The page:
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NJ gains back 68% of jobs lost during pandemic

Daniel J. Munoz//October 22, 2021//

NJ gains back 68% of jobs lost during pandemic

Daniel J. Munoz//October 22, 2021//

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New Jersey added another 21,500 jobs to its workforce in September, marking a total of 488,100 positions that have been recovered since the worst of the COVID-19 recession in March and April last year, according to data gathered by the U.S. Bureau of Labor Statistics and released by the state Department of Labor and Workforce Development.

The total represents 68% of the jobs lost due to the pandemic.

Last month, the state logged an unemployment rate of 7.1%, remaining above the 7% mark for much of the year. That rate is among the highest in the nation — in the top five as of August along with New York while nearby states such as Connecticut also come close.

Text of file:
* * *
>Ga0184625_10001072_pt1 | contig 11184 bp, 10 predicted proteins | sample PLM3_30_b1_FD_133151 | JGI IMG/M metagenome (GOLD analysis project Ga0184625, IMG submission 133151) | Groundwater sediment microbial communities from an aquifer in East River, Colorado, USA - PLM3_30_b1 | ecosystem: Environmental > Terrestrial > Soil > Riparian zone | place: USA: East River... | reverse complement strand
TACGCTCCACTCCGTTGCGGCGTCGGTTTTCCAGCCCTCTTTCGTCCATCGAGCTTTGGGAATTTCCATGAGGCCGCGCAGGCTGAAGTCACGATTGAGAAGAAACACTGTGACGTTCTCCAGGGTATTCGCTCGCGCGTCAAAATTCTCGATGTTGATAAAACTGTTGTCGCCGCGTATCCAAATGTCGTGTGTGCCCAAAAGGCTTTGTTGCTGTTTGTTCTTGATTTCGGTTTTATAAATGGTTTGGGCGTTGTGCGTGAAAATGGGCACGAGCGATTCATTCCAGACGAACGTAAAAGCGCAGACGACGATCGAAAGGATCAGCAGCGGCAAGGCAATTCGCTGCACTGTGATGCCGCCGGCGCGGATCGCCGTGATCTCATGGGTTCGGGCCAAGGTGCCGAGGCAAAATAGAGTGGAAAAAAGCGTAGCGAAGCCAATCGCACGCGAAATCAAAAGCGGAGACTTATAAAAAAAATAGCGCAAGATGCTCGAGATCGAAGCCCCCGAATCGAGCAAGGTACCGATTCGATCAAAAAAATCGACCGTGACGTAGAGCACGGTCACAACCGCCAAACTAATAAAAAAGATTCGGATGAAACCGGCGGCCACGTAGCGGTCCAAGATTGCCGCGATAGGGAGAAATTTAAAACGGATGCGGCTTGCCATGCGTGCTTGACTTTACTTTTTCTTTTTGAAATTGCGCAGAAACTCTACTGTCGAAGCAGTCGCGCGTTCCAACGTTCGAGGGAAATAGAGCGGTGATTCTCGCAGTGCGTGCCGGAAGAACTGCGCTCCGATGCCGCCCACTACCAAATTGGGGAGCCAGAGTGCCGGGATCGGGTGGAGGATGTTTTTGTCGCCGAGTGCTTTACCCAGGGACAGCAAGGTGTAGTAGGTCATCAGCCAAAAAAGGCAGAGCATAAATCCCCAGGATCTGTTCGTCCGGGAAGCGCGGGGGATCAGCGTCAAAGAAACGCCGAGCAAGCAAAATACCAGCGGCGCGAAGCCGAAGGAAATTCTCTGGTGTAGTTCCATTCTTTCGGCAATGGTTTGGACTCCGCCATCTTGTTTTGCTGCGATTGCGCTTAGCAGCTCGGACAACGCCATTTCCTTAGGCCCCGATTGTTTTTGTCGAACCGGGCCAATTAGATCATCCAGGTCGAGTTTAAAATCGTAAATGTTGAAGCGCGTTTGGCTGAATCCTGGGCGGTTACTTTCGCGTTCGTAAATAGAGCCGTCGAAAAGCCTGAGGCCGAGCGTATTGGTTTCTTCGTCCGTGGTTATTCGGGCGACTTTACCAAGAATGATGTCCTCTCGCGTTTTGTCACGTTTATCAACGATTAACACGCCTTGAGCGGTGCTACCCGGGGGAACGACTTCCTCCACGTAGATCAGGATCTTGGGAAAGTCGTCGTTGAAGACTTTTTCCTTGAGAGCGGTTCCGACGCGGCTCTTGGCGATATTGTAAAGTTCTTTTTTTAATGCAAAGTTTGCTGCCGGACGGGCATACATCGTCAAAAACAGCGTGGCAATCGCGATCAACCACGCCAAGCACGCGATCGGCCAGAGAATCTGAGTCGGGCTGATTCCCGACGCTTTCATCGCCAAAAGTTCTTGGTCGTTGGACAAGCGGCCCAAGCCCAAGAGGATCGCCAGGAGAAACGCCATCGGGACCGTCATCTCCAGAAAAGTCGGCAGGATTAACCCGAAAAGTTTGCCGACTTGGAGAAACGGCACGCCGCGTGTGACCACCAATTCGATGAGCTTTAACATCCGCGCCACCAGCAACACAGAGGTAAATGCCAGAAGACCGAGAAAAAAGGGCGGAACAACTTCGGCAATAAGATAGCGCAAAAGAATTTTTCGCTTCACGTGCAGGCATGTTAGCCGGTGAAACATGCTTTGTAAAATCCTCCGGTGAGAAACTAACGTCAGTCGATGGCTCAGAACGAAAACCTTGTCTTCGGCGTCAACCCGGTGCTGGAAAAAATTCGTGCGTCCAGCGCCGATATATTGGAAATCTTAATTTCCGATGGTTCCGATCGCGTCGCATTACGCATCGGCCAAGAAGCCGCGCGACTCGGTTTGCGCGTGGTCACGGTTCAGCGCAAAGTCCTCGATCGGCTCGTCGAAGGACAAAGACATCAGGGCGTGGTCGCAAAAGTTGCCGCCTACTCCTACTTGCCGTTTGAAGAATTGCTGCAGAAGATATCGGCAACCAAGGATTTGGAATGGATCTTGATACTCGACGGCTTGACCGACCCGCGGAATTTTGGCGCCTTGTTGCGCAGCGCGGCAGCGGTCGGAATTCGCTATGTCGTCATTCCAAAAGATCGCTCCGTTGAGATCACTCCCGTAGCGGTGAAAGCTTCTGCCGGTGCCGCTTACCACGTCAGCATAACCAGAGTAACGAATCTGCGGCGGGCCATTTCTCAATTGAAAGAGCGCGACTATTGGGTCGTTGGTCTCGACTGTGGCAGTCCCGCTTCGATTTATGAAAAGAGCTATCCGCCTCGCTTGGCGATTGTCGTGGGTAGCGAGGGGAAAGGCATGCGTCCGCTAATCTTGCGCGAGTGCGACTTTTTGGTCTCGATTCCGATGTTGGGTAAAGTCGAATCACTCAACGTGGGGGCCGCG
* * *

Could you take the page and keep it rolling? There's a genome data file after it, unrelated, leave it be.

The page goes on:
James Hughes, an economist at Rutgers University, said New Jersey’s ranking is due to how badly the state was hit during the early days of the pandemic, prompting broad limits on business operations. “This is really the start of a very strong bounce-back,” Hughes told NJBIZ in April.

The biggest rebounds were in the professional and business services sectors, which saw 4,300 jobs added in September; leisure and hospitality which saw 2,500 jobs added; trade, transportation and utilities which saw 2,300 jobs added; and construction which gained back 2,200 jobs last month.

Business owners have endured months of hiring shortages, which have hampered the economic recovery after most restrictions were lifted earlier this year. Despite some expectations that the labor shortage would wane after the end of the $300 per week federal unemployment relief, hiring difficulties persist.

Last month, Gov. Phil Murphy introduced a $10 million pilot program to subsidize $500 hiring bonuses and $10,000 in training wages for workers switching into a new industry. While the bonuses have shown limited success, Murphy said he was confident that the addition of the training wages under the “Return and Earn” program would be enough to turn the tide of the labor shortage.